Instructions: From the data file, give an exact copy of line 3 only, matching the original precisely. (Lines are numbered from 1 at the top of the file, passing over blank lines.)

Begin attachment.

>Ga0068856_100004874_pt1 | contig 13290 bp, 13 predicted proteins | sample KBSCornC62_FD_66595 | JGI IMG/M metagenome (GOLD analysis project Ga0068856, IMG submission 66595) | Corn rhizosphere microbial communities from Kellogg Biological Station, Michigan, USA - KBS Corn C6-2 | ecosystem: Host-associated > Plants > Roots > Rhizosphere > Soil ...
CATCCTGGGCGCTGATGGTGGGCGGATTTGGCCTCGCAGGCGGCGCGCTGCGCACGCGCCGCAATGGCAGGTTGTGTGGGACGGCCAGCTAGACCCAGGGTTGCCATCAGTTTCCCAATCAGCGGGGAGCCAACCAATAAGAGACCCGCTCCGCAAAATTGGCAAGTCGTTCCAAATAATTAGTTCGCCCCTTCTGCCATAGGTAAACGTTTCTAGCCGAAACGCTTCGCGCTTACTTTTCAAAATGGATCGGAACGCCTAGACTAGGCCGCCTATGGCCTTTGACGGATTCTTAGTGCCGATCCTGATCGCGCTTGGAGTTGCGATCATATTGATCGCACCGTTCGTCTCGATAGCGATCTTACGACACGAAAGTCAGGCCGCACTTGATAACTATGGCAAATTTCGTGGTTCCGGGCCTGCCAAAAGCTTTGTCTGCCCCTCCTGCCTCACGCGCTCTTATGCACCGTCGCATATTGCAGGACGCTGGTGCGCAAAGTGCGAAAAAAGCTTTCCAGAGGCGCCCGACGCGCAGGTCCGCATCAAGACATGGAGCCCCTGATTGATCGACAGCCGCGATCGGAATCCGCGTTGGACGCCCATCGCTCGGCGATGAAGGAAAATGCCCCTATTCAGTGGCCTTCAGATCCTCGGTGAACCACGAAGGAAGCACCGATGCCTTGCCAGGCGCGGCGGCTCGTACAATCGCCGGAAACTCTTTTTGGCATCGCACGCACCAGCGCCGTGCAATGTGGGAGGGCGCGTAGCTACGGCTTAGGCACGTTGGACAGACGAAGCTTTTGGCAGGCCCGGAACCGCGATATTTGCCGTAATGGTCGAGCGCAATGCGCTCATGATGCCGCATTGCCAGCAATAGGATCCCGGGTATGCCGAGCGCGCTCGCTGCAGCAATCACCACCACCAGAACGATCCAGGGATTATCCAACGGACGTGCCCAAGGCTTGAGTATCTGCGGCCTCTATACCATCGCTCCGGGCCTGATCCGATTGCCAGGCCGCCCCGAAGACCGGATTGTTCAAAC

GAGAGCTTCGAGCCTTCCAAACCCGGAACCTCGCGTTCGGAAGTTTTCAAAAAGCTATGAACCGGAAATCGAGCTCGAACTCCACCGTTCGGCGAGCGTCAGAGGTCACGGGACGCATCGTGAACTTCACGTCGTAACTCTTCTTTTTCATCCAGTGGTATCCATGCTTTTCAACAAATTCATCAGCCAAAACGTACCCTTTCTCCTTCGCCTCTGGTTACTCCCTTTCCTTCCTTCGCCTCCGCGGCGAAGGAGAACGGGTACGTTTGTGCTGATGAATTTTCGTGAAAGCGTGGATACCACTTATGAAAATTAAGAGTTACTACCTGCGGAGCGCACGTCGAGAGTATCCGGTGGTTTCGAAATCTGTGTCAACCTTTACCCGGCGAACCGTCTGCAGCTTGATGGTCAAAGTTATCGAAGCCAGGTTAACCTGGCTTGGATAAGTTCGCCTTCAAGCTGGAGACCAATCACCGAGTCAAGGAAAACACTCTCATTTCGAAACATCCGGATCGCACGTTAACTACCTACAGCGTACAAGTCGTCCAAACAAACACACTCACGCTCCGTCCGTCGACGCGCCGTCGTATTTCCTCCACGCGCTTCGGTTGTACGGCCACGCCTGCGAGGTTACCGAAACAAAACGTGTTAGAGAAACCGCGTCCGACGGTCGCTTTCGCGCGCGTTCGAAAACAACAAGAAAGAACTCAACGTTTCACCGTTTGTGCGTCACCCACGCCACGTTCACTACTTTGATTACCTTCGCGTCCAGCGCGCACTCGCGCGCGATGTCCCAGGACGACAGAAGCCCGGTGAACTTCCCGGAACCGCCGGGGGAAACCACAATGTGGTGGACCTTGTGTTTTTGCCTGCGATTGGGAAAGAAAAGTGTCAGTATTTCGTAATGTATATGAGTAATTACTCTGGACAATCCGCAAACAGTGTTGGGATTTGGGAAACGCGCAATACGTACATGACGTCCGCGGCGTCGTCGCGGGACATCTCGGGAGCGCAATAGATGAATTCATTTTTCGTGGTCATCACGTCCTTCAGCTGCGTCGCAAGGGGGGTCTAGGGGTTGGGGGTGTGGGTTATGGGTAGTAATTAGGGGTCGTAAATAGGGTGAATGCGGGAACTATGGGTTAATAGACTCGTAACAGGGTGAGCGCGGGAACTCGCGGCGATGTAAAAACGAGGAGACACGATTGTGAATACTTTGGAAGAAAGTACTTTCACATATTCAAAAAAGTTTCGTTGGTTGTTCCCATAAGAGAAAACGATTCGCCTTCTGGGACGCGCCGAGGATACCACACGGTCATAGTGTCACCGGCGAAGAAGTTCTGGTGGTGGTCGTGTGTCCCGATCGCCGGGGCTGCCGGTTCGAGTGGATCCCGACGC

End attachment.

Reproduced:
GAGAGCTTCGAGCCTTCCAAACCCGGAACCTCGCGTTCGGAAGTTTTCAAAAAGCTATGAACCGGAAATCGAGCTCGAACTCCACCGTTCGGCGAGCGTCAGAGGTCACGGGACGCATCGTGAACTTCACGTCGTAACTCTTCTTTTTCATCCAGTGGTATCCATGCTTTTCAACAAATTCATCAGCCAAAACGTACCCTTTCTCCTTCGCCTCTGGTTACTCCCTTTCCTTCCTTCGCCTCCGCGGCGAAGGAGAACGGGTACGTTTGTGCTGATGAATTTTCGTGAAAGCGTGGATACCACTTATGAAAATTAAGAGTTACTACCTGCGGAGCGCACGTCGAGAGTATCCGGTGGTTTCGAAATCTGTGTCAACCTTTACCCGGCGAACCGTCTGCAGCTTGATGGTCAAAGTTATCGAAGCCAGGTTAACCTGGCTTGGATAAGTTCGCCTTCAAGCTGGAGACCAATCACCGAGTCAAGGAAAACACTCTCATTTCGAAACATCCGGATCGCACGTTAACTACCTACAGCGTACAAGTCGTCCAAACAAACACACTCACGCTCCGTCCGTCGACGCGCCGTCGTATTTCCTCCACGCGCTTCGGTTGTACGGCCACGCCTGCGAGGTTACCGAAACAAAACGTGTTAGAGAAACCGCGTCCGACGGTCGCTTTCGCGCGCGTTCGAAAACAACAAGAAAGAACTCAACGTTTCACCGTTTGTGCGTCACCCACGCCACGTTCACTACTTTGATTACCTTCGCGTCCAGCGCGCACTCGCGCGCGATGTCCCAGGACGACAGAAGCCCGGTGAACTTCCCGGAACCGCCGGGGGAAACCACAATGTGGTGGACCTTGTGTTTTTGCCTGCGATTGGGAAAGAAAAGTGTCAGTATTTCGTAATGTATATGAGTAATTACTCTGGACAATCCGCAAACAGTGTTGGGATTTGGGAAACGCGCAATACGTACATGACGTCCGCGGCGTCGTCGCGGGACATCTCGGGAGCGCAATAGATGAATTCATTTTTCGTGGTCATCACGTCCTTCAGCTGCGTCGCAAGGGGGGTCTAGGGGTTGGGGGTGTGGGTTATGGGTAGTAATTAGGGGTCGTAAATAGGGTGAATGCGGGAACTATGGGTTAATAGACTCGTAACAGGGTGAGCGCGGGAACTCGCGGCGATGTAAAAACGAGGAGACACGATTGTGAATACTTTGGAAGAAAGTACTTTCACATATTCAAAAAAGTTTCGTTGGTTGTTCCCATAAGAGAAAACGATTCGCCTTCTGGGACGCGCCGAGGATACCACACGGTCATAGTGTCACCGGCGAAGAAGTTCTGGTGGTGGTCGTGTGTCCCGATCGCCGGGGCTGCCGGTTCGAGTGGATCCCGACGC